In the Media

Duchess of Cambridge photographs: distasteful but was it a crime?

PUBLISHED October 22, 2012

"It is the action of a peeping tom. In our country we prosecute peeping toms. That is exactly what they have done and they have been peeping with long lenses from a long way away. They are very distasteful." So said Sir John Major when he appeared on the Andrew Marr Show on Sunday, talking about those pictures of Kate, and the decision made by the Duke and Duchess of Cambridge to file a request in France for a criminal investigation into the photographer who took the offending photos.

It's not clear which offence Major was thinking of here. In the period since he left office, over 3000 new offences have appeared on the statute book. The crime of being a peeping tom is not, however, one of them. The Sexual Offences Act 2003 did introduce an offence of voyeurism to address a lacuna in the criminal law. This prevents a person from observing or recording a person doing a private act. Under UK law, however, the prosecution have to prove that it was for that person?s own, or in the case of recordings, another person?s sexual gratification.

Understandably perhaps, the offending photographer is lying low: the complaint lodged by the royals is against an unknown person. Speculation on his or her whereabouts leads to some interesting legal problems: if the photographer has, for example, left France and come to the UK, the question of whether we do in fact prosecute peeping toms would become all important. Could the CPS bring a prosecution in this country? Given that the pictures were taken in France, it would appear that there would be no jurisdiction to do so. That being so, could France seek to extradite the photographer if he has come to the UK? Under the Extradition Act 2003, a person may only be extradited for offences that are specified in a list, or for conduct which would amount to an offence in this country and is punishable with a prison sentence of at least 12 months. The answer then would depend on whether a court could be persuaded that had the pictures been taken here, his peeping tom conduct would have constituted an offence. As the law currently stands, that seems doubtful.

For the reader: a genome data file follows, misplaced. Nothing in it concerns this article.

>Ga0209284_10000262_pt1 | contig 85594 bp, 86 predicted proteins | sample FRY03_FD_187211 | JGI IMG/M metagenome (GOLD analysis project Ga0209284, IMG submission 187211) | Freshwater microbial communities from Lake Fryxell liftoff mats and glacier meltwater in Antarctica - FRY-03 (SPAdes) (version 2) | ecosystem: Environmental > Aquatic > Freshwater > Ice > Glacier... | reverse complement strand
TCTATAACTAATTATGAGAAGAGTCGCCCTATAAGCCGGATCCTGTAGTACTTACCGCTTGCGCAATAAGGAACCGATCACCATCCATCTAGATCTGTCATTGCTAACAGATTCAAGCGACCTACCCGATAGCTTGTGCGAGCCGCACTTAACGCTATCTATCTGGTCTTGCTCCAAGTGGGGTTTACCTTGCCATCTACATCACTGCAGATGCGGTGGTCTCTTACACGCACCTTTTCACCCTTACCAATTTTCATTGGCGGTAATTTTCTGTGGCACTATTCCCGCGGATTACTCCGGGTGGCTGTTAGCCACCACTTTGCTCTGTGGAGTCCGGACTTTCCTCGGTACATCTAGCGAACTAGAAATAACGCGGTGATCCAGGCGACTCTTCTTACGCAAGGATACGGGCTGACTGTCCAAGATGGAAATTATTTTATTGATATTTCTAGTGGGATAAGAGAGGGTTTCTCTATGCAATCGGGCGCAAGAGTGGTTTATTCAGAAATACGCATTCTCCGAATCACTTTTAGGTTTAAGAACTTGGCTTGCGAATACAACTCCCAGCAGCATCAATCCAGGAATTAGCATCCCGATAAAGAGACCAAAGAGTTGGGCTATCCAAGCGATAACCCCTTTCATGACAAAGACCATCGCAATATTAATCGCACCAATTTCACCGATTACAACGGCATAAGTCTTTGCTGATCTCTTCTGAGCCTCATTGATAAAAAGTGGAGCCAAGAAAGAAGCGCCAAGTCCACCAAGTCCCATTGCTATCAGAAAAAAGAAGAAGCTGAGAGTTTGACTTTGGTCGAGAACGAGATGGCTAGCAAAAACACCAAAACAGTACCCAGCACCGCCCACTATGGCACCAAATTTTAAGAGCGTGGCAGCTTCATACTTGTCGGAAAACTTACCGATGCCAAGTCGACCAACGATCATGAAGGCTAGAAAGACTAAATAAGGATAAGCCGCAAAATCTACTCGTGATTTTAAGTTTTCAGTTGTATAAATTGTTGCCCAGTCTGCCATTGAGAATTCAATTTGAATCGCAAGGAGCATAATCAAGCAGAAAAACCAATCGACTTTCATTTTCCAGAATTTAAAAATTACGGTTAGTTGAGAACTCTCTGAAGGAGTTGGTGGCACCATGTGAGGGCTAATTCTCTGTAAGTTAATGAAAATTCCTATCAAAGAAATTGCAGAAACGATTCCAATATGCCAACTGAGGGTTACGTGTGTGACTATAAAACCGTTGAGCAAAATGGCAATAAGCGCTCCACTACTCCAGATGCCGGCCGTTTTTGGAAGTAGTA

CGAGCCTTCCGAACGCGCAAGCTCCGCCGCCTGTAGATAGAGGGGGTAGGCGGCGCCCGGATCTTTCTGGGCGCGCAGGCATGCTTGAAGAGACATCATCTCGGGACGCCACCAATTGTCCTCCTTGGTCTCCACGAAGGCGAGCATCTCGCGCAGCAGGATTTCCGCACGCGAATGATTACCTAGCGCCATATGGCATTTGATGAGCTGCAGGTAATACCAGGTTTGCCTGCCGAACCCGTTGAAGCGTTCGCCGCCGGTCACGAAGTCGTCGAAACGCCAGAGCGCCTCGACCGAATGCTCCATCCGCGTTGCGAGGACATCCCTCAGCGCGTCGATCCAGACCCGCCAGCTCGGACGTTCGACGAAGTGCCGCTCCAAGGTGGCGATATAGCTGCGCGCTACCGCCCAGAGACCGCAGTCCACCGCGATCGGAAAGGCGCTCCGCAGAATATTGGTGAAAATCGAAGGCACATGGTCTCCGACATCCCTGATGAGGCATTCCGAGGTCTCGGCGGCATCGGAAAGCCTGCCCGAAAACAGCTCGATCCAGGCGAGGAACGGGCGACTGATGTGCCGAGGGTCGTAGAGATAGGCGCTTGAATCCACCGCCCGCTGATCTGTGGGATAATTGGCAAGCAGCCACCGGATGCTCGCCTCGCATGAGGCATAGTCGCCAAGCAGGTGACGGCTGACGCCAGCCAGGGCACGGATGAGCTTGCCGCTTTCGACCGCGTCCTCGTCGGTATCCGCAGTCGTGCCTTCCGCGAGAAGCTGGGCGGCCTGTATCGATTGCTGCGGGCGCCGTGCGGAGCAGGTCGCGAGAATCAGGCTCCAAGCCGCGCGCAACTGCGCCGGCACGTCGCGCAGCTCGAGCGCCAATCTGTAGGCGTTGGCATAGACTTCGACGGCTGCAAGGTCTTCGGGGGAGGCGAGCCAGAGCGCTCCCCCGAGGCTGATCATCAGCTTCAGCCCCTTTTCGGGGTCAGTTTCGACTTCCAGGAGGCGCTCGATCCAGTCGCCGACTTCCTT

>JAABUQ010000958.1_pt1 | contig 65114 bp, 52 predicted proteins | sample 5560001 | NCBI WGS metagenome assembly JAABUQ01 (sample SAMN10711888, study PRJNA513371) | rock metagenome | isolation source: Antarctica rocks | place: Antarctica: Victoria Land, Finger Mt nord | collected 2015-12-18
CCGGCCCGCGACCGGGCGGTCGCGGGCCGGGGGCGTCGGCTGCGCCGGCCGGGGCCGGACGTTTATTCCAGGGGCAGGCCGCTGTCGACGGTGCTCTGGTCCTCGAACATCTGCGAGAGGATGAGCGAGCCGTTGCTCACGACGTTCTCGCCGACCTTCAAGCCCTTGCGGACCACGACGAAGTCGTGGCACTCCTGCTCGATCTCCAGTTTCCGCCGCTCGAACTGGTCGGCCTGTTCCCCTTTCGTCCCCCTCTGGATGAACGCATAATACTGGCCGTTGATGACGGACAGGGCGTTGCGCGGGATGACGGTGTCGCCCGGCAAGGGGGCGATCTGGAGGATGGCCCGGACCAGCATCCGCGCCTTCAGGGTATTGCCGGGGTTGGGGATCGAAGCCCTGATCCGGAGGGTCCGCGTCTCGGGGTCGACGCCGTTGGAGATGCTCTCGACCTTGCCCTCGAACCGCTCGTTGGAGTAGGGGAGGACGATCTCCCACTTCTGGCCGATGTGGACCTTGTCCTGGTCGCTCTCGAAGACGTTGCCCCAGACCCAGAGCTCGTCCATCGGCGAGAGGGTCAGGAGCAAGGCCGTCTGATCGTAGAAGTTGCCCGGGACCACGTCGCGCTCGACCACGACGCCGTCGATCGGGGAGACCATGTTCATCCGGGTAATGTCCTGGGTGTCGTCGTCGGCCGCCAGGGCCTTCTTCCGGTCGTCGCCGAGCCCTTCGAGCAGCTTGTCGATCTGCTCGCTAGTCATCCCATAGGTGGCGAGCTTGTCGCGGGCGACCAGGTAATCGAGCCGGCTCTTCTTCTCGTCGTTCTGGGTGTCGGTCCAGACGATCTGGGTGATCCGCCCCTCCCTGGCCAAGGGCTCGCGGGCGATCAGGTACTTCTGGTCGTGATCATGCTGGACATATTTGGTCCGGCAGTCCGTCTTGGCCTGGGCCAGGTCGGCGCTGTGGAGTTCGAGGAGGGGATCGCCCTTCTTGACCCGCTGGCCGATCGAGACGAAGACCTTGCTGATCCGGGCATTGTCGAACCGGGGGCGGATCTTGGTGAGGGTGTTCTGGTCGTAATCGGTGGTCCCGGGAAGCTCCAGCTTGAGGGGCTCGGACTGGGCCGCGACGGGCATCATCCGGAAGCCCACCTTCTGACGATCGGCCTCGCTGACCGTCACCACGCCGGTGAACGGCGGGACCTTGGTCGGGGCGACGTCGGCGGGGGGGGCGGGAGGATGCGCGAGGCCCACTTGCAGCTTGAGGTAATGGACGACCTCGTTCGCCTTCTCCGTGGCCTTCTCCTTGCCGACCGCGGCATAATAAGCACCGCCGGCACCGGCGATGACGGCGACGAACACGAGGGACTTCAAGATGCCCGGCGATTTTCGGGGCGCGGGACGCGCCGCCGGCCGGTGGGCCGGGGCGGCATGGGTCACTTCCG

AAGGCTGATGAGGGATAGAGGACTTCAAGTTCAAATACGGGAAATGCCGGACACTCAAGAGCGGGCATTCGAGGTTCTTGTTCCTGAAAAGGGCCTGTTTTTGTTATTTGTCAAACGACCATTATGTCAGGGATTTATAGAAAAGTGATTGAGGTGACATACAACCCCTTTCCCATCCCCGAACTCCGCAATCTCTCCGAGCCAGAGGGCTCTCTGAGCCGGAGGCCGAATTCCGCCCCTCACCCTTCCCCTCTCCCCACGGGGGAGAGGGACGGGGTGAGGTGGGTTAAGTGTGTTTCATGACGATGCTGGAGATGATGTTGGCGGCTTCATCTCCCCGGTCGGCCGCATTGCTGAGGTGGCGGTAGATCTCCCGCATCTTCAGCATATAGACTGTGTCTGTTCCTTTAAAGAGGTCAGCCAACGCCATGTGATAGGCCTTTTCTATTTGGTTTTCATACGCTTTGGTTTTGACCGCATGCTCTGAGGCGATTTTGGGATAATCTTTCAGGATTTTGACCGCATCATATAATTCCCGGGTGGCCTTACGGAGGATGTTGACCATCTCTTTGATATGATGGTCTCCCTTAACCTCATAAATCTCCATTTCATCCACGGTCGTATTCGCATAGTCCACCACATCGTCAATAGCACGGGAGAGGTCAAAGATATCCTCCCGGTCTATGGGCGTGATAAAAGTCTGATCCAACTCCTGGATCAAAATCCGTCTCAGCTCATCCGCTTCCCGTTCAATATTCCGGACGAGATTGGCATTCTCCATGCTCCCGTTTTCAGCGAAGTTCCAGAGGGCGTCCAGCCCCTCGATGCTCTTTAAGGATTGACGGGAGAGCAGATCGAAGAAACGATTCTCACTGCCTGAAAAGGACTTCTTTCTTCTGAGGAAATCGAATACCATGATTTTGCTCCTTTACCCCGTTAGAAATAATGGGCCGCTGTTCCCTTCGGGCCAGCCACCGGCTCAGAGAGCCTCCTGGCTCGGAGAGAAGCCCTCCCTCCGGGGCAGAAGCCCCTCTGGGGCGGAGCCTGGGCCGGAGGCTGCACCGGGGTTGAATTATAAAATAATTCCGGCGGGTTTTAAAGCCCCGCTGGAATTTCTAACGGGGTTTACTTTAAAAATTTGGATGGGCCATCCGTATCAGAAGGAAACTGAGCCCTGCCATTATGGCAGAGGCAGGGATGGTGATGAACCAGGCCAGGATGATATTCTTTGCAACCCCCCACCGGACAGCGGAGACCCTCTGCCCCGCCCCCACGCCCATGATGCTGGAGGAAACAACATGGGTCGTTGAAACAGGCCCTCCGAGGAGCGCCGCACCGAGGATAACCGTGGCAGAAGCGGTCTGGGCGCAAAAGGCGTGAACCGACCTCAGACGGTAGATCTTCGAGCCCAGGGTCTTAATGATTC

[This blog was first published on on 19/09/2012.  Rebecca Niblock is a solicitor there, and a member of the Committee of the LCCSA].